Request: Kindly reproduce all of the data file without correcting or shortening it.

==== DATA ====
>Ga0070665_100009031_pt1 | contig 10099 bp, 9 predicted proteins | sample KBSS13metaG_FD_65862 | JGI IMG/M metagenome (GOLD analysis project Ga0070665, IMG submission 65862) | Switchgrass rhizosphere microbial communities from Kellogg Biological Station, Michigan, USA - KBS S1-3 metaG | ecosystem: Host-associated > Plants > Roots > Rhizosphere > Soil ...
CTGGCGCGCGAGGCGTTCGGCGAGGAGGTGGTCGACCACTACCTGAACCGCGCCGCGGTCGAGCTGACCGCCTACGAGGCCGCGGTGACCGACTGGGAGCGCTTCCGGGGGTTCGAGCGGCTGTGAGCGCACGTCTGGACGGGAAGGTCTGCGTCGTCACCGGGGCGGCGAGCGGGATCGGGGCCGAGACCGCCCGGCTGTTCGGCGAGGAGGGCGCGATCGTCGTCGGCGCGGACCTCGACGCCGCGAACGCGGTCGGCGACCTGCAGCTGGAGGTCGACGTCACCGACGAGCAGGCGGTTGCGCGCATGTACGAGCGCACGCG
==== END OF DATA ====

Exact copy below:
>Ga0070665_100009031_pt1 | contig 10099 bp, 9 predicted proteins | sample KBSS13metaG_FD_65862 | JGI IMG/M metagenome (GOLD analysis project Ga0070665, IMG submission 65862) | Switchgrass rhizosphere microbial communities from Kellogg Biological Station, Michigan, USA - KBS S1-3 metaG | ecosystem: Host-associated > Plants > Roots > Rhizosphere > Soil ...
CTGGCGCGCGAGGCGTTCGGCGAGGAGGTGGTCGACCACTACCTGAACCGCGCCGCGGTCGAGCTGACCGCCTACGAGGCCGCGGTGACCGACTGGGAGCGCTTCCGGGGGTTCGAGCGGCTGTGAGCGCACGTCTGGACGGGAAGGTCTGCGTCGTCACCGGGGCGGCGAGCGGGATCGGGGCCGAGACCGCCCGGCTGTTCGGCGAGGAGGGCGCGATCGTCGTCGGCGCGGACCTCGACGCCGCGAACGCGGTCGGCGACCTGCAGCTGGAGGTCGACGTCACCGACGAGCAGGCGGTTGCGCGCATGTACGAGCGCACGCG